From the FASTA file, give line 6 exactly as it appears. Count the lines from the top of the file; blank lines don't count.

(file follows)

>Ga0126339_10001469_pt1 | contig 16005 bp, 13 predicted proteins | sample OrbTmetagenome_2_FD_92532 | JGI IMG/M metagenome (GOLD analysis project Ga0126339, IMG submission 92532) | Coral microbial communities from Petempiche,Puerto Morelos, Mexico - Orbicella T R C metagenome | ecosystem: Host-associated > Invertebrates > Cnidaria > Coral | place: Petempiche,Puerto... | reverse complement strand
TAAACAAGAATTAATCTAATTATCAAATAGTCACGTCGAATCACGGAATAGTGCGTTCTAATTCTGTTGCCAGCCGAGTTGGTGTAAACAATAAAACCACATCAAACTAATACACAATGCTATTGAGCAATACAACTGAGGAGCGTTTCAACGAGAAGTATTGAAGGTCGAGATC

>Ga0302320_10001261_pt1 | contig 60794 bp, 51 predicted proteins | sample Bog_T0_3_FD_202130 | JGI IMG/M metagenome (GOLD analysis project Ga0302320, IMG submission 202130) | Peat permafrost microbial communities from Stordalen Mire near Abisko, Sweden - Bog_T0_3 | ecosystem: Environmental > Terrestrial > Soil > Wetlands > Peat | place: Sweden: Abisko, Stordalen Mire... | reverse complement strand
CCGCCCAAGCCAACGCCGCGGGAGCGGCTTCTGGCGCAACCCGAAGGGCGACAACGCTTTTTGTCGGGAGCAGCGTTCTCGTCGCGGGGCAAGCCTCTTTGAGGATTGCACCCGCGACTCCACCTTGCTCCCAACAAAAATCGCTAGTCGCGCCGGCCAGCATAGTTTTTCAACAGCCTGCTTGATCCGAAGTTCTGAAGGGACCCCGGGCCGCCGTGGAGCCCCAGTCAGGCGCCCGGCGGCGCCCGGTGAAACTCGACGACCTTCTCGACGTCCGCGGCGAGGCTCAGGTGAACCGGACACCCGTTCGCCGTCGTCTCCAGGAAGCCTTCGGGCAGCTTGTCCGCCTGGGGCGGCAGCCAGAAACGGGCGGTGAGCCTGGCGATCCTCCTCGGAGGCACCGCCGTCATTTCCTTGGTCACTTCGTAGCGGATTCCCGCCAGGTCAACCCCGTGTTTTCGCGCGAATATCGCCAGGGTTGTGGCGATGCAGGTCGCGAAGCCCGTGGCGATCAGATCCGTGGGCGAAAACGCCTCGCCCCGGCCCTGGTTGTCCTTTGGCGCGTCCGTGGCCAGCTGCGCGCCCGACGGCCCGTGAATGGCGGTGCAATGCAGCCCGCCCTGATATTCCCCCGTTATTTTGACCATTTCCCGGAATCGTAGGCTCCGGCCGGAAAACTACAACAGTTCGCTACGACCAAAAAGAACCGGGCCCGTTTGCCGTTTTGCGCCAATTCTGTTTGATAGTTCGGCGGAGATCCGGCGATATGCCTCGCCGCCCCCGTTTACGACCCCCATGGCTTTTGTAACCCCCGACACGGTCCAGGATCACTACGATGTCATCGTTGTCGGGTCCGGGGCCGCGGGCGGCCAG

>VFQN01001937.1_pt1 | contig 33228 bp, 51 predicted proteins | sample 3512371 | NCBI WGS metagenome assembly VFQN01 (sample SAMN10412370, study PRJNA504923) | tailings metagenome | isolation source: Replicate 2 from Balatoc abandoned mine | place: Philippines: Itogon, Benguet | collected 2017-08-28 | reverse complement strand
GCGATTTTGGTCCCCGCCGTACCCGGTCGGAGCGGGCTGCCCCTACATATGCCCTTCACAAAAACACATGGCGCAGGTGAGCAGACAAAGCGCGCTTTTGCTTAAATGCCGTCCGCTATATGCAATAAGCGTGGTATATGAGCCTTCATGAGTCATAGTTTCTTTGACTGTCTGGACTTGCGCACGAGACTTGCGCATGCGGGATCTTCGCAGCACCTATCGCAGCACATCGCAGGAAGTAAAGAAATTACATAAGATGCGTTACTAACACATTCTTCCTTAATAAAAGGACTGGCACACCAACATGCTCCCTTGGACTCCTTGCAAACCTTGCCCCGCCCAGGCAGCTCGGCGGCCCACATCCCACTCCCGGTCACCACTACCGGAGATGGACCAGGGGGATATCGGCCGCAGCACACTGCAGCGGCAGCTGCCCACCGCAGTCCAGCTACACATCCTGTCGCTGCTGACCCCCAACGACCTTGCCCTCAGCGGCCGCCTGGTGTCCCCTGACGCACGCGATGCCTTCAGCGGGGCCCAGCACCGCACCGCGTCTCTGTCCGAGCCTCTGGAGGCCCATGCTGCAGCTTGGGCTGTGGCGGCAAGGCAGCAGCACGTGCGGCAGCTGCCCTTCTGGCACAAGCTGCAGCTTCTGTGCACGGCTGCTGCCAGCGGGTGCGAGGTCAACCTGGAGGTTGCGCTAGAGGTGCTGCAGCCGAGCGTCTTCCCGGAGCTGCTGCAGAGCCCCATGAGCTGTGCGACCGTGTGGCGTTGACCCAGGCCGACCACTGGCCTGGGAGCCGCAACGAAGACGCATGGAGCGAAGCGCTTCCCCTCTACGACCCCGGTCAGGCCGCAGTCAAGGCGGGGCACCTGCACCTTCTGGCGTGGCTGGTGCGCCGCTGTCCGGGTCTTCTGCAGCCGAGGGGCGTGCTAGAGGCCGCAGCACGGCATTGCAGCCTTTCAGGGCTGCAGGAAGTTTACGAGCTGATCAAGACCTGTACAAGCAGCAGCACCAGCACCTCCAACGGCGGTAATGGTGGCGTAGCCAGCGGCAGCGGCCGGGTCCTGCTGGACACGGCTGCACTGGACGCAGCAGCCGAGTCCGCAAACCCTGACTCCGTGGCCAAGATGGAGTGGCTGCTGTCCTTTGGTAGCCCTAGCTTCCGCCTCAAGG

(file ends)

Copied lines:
GCGATTTTGGTCCCCGCCGTACCCGGTCGGAGCGGGCTGCCCCTACATATGCCCTTCACAAAAACACATGGCGCAGGTGAGCAGACAAAGCGCGCTTTTGCTTAAATGCCGTCCGCTATATGCAATAAGCGTGGTATATGAGCCTTCATGAGTCATAGTTTCTTTGACTGTCTGGACTTGCGCACGAGACTTGCGCATGCGGGATCTTCGCAGCACCTATCGCAGCACATCGCAGGAAGTAAAGAAATTACATAAGATGCGTTACTAACACATTCTTCCTTAATAAAAGGACTGGCACACCAACATGCTCCCTTGGACTCCTTGCAAACCTTGCCCCGCCCAGGCAGCTCGGCGGCCCACATCCCACTCCCGGTCACCACTACCGGAGATGGACCAGGGGGATATCGGCCGCAGCACACTGCAGCGGCAGCTGCCCACCGCAGTCCAGCTACACATCCTGTCGCTGCTGACCCCCAACGACCTTGCCCTCAGCGGCCGCCTGGTGTCCCCTGACGCACGCGATGCCTTCAGCGGGGCCCAGCACCGCACCGCGTCTCTGTCCGAGCCTCTGGAGGCCCATGCTGCAGCTTGGGCTGTGGCGGCAAGGCAGCAGCACGTGCGGCAGCTGCCCTTCTGGCACAAGCTGCAGCTTCTGTGCACGGCTGCTGCCAGCGGGTGCGAGGTCAACCTGGAGGTTGCGCTAGAGGTGCTGCAGCCGAGCGTCTTCCCGGAGCTGCTGCAGAGCCCCATGAGCTGTGCGACCGTGTGGCGTTGACCCAGGCCGACCACTGGCCTGGGAGCCGCAACGAAGACGCATGGAGCGAAGCGCTTCCCCTCTACGACCCCGGTCAGGCCGCAGTCAAGGCGGGGCACCTGCACCTTCTGGCGTGGCTGGTGCGCCGCTGTCCGGGTCTTCTGCAGCCGAGGGGCGTGCTAGAGGCCGCAGCACGGCATTGCAGCCTTTCAGGGCTGCAGGAAGTTTACGAGCTGATCAAGACCTGTACAAGCAGCAGCACCAGCACCTCCAACGGCGGTAATGGTGGCGTAGCCAGCGGCAGCGGCCGGGTCCTGCTGGACACGGCTGCACTGGACGCAGCAGCCGAGTCCGCAAACCCTGACTCCGTGGCCAAGATGGAGTGGCTGCTGTCCTTTGGTAGCCCTAGCTTCCGCCTCAAGG